Breast-conserving surgery is the removal of the breast lump together with some surrounding normal tissue, also known as a lumpectomy or wide local excision. It removes the least amount of breast tissue, but leaves a small scar and sometimes a small dent in the breast.
For most women, the appearance of the breast after a breast-conserving surgery is good (see Body image). The surgeon also usually removes lymph glands from under the arm to check whether any cancer cells have spread from the breast (sampling or sentinel lymph node biopsy). This helps doctors decide whether other treatment is needed.
Often radiotherapy is used after breast-conserving surgery to increase the chances of beating the cancer, which has meant that breast-conserving surgery with radiotherapy is just as effective as having a mastectomy (total breast removal). Some women may also have chemotherapy before surgery (neoadjuvant treatment) to help shrink the cancer ready for breast-conserving surgery.
Before the operation an ultrasound scan is taken under the arm (axilla) to see if the lymph nodes look clear of cancer. If it is suspected that there are cancer cells in the lymph nodes a biopsy or fine needle aspiration is done and sent to the laboratory for checking. In most cases where the ultrasound scan or the biopsy shows cancer cells the surgeon may want to remove all the lymph nodes in the armpit. This is called an axillary lymph node dissection (ALND) and is done at the same time as the breast conserving surgery. An ALND may also be done in a second operation if sampling or the sentinel lymph node biopsy in the original operation shows there are cancer cells in the lymph nodes. Whether to do a full ALND or just use radiotherapy after surgery if cancer is found in the lymph nodes is an area of clinical uncertainty and needs more investigation. It may also depend on the number of lymph nodes affected.
Sentinel lymph node biopsy is another way of checking just one or two of the lymph glands to see if they contain cancer. This would normally be done if the ultrasound scan and initial tests had looked clear. It involves injecting a tiny amount of radioactive liquid into the area of the cancer before the operation. The lymph nodes are then scanned to see which has taken up the radioactive liquid first. A blue dye is also injected into the area of the cancer during the operation. The dye stains the lymph nodes blue. The nodes that become blue or radioactive first are known as the sentinel nodes. The surgeon removes only the sentinel nodes so that they can be tested to see whether they contain cancer cells.
Sentinel node biopsy reduces the chances of side effects such as arm stiffness and swelling (lymphoedema) of the arm that can occur after sampling or ALND. It can also cause less pain and does not need a drain into the wound afterwards. In some hospitals, the surgeon can get the laboratory to check for cancer in the lymph nodes while the patient is still under anaesthetic the surgeon can then continue to remove all the other nodes if necessary and avoid a second operation.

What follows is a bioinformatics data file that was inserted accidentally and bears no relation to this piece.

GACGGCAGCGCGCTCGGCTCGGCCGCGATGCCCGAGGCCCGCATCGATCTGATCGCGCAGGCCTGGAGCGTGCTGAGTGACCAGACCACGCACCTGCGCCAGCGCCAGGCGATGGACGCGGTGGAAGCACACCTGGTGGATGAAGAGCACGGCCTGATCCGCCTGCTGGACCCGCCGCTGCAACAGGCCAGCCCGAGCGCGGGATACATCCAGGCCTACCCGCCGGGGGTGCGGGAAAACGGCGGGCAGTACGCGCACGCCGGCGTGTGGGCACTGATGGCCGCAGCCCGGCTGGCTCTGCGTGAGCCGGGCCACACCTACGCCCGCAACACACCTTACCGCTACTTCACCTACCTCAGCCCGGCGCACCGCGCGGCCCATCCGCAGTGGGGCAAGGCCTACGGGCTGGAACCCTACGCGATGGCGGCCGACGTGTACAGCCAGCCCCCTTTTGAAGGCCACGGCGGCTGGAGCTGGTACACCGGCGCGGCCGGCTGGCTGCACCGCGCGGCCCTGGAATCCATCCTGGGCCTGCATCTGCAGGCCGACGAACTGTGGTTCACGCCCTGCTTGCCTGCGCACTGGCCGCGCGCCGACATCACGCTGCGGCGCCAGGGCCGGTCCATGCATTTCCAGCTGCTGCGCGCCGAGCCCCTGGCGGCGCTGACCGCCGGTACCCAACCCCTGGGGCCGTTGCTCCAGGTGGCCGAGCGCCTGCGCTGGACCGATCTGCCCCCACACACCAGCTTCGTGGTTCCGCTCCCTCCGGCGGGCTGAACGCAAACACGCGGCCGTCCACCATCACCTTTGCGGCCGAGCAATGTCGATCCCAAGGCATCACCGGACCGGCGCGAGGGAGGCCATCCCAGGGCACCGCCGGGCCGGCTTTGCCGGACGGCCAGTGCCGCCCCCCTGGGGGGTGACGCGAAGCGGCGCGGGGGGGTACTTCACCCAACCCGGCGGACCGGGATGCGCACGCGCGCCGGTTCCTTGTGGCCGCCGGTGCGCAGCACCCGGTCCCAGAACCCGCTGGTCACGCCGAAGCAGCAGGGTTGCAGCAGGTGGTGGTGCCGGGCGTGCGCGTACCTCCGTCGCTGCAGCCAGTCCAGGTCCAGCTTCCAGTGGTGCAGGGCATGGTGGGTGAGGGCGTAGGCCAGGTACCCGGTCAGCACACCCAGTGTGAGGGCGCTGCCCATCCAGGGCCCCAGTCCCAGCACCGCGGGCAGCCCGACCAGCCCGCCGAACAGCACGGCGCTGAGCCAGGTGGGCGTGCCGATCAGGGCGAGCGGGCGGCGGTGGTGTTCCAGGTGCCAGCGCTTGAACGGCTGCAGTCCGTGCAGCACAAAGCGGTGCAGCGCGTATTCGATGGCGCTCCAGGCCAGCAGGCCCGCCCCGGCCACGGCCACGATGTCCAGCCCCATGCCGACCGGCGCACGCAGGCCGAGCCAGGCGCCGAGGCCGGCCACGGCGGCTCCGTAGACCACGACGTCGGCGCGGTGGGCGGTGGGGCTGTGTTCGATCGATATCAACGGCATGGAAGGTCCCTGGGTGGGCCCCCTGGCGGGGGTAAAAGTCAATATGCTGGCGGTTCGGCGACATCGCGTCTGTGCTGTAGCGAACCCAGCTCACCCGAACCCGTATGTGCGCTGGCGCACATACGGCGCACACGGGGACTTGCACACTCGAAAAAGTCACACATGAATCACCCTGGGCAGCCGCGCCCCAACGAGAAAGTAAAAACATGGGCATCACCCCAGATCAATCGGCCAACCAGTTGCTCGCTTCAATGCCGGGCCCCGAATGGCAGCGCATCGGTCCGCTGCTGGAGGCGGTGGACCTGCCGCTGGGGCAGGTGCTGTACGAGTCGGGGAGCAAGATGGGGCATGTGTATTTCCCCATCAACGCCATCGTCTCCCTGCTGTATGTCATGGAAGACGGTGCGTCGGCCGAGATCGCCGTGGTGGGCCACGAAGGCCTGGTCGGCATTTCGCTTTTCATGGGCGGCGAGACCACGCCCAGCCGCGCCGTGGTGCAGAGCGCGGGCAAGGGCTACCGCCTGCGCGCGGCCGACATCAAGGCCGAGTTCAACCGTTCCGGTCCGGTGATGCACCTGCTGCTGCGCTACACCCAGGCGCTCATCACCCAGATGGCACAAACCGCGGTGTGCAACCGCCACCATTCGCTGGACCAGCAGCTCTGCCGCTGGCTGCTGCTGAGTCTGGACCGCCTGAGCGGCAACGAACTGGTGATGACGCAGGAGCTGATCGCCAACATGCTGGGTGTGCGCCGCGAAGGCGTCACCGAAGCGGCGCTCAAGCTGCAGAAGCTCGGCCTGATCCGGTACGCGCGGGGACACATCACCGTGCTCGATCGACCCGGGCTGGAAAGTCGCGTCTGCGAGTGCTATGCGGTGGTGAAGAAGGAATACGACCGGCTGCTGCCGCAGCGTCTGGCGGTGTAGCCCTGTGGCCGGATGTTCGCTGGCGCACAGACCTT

Most women who have breast-conserving surgery are able to have their surgery either as a day case or with a short overnight stay. Here women discuss their experiences of having breast conserving surgery and the hospital environment.
Some women discussed the fears they had before having the operation. One woman prepared herself psychologically for the surgery, while another prepared herself physically by becoming as fit as possible.
Describes her feelings before and immediately after the operation.
Describes how she prepared herself physically for the surgery and how it helped to feel she was…
Some women described parts of the surgery procedure, and most said they found the operation painless and straightforward. However, a few women had complications during or after surgery, such as infections. For one of these women, her hospital experience was made worse by language difficulties.
Describes her experience of having a lumpectomy.
Patient from West Africa describes her difficulties in communicating with hospital staff about…
Some women found having the lymph nodes tested and waiting for results more worrying than the lumpectomy itself. Most said that test results were given by medical staff sensitively, though one woman was dissatisfied by the way news had been communicated.
Comments that having the lymph nodes removed and waiting to learn if they had been affected was…
Some woman had a lumpectomy followed by a partial reconstruction. One woman, who was diagnosed with breast cancer during pregnancy, had a lumpectomy three weeks after a caesarean.
Explains that she had a lumpectomy followed by a partial reconstruction.
Explains that she had a lumpectomy three weeks after a caesarean birth.
One woman, who was interviewed 2 weeks after receiving her diagnosis of cancer, was awaiting surgery.
Some women praised the care they had received from doctors and nurses. One woman, however, was disappointed with her treatment and with hospital staff.
One woman who had a lumpectomy as a day patient criticises the treatment she received in hospital.
Many women discussed the post-operation check-ups they had, and several said they felt lost or unsupported when follow-up care ended. Women also talked about the friendships they had developed with other patients, which had often continued after leaving the hospital.